1. His personal character is one thing. The quality of his arguments is another. It is no disrespect to his person to critique his arguments.

    2. Then maybe he is unhappy in his post, or unhappy with all the flummery and trappings that go with his position. It might be a kindness to move him.

  6. Thank you – yep, the whole pendulum from one pope to another is a good point. Not unlike what we are living through with our dysfunctional US Federal Government e.g. Iran Treaty, Climate Change, PPACA, Taxes, DACA, immigration, foreign policies, etc. Do we forsake consistency; settled principles and decisions; and move forward – or do we die with polarizations?

  7. Hi,

    I really like this article. Do you think that we need to develop a coherent strategy of interpretation for such an approach to Francis’ statements/writings? For example, if we take him seriously when he says that he rejects the idea of a “reform of the reform” when it comes to liturgy don’t we also need to take him seriously when he states that he agrees with Benedict that all doctrinal development needs to be read through a “hermeneutic of continuity.” (Francis even says that this a beautiful phrase).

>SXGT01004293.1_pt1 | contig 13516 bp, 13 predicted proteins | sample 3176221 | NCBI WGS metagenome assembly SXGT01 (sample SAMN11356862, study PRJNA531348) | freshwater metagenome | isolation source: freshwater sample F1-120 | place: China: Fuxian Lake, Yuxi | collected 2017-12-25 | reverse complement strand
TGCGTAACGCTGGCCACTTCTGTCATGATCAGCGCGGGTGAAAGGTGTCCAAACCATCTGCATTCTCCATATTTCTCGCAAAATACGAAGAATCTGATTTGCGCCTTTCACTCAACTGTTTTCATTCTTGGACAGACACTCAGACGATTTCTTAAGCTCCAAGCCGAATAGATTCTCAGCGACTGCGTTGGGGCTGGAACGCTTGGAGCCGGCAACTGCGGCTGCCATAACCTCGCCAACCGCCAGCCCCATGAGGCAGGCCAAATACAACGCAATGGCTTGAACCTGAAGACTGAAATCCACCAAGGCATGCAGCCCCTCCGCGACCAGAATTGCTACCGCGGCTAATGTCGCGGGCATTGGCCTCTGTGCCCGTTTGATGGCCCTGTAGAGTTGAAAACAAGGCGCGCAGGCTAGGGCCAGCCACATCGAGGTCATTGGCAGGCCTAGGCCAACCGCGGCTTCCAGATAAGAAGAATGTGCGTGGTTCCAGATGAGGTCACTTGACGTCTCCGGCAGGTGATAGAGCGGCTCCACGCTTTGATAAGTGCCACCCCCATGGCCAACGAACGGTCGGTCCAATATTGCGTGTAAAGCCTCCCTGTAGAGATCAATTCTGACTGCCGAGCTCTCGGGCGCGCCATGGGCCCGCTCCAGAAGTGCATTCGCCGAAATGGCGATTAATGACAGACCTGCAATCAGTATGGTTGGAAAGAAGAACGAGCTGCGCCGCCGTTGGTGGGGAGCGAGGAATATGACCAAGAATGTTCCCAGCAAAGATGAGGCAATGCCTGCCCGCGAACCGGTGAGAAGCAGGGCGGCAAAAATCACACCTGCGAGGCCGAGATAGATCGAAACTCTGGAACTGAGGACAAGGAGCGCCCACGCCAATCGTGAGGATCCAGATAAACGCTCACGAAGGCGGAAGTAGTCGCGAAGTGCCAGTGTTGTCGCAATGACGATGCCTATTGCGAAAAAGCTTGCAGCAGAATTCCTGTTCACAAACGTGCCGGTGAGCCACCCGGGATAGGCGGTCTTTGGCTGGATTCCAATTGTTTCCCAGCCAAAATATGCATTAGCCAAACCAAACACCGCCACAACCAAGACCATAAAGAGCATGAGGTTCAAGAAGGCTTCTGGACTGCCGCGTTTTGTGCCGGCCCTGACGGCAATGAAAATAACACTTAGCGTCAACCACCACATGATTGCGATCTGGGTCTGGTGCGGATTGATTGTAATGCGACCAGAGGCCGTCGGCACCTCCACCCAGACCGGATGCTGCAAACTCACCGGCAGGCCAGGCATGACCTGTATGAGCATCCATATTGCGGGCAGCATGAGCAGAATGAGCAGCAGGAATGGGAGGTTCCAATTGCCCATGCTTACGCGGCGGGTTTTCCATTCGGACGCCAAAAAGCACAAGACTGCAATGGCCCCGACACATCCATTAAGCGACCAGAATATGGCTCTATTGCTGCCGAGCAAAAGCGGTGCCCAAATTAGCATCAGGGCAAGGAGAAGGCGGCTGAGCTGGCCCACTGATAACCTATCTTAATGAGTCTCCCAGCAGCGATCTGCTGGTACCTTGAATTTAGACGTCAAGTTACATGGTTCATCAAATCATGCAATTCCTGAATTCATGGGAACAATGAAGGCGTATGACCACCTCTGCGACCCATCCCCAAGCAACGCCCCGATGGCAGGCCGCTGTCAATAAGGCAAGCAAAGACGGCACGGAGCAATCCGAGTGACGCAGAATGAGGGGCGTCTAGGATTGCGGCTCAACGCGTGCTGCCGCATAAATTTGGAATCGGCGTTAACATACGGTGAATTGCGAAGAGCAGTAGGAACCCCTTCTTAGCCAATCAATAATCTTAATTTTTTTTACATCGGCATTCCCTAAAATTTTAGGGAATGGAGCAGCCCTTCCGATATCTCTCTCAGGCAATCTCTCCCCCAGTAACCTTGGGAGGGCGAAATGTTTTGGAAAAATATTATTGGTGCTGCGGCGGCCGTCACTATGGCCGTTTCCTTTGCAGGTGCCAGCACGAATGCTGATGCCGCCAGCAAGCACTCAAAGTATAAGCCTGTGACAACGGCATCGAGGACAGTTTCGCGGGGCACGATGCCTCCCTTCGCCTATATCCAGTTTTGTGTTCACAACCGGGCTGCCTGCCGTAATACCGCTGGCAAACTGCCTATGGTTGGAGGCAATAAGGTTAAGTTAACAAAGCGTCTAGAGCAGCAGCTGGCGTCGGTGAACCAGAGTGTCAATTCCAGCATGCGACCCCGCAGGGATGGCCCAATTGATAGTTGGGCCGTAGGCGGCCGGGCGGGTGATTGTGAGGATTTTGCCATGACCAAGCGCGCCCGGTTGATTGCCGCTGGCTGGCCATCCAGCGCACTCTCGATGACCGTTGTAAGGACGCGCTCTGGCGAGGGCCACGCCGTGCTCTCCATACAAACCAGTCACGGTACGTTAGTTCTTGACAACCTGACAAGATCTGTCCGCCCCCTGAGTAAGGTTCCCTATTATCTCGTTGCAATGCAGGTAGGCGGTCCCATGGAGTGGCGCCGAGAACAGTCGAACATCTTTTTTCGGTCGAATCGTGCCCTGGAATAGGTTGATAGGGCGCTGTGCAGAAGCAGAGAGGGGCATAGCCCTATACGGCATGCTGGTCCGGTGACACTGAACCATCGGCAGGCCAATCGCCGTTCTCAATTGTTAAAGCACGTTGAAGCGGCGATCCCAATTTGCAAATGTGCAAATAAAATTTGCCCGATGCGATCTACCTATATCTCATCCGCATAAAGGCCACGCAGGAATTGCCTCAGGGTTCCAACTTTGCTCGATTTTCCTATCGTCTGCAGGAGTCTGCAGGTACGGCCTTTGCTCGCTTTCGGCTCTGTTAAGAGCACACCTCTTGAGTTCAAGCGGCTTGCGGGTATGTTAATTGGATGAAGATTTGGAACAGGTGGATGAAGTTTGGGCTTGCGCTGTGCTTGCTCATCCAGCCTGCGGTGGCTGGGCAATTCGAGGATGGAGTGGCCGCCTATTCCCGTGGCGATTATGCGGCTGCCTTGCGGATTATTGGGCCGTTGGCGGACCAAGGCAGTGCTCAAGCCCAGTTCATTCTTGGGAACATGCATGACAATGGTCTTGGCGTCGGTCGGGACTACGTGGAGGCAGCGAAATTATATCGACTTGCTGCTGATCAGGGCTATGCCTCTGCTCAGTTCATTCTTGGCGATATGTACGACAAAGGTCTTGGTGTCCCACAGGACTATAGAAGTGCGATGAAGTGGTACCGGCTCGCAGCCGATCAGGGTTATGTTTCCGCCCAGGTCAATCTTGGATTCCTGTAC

8. I can’t understad: Cardinal Sarah says that the Holy See must change a translation of the Symbol like “de même nature que Père” (so, according to Sarah, it’s an incorrect translation). But, as a matter of fact, the new spanish translation (for Spain) is actually: “DE LA MISMA NATURALEZA DEL PADRE”. This new translation was approved by Sarah self in 2015, and contains his signature. Is there a semantic difference between the pair of terms “nature-consubstantiel” in french and the pair “naturaleza-consubstancial” in spanish,, so that “même nature” is a wrong translation of “consubstantialis” and “de la misma naturaleza” is a rightful one? I can’t find this difference.

    Has Sarah signed the new spanish translation without reading it? Or are his guidelines incoherent and chaotic by judging translations?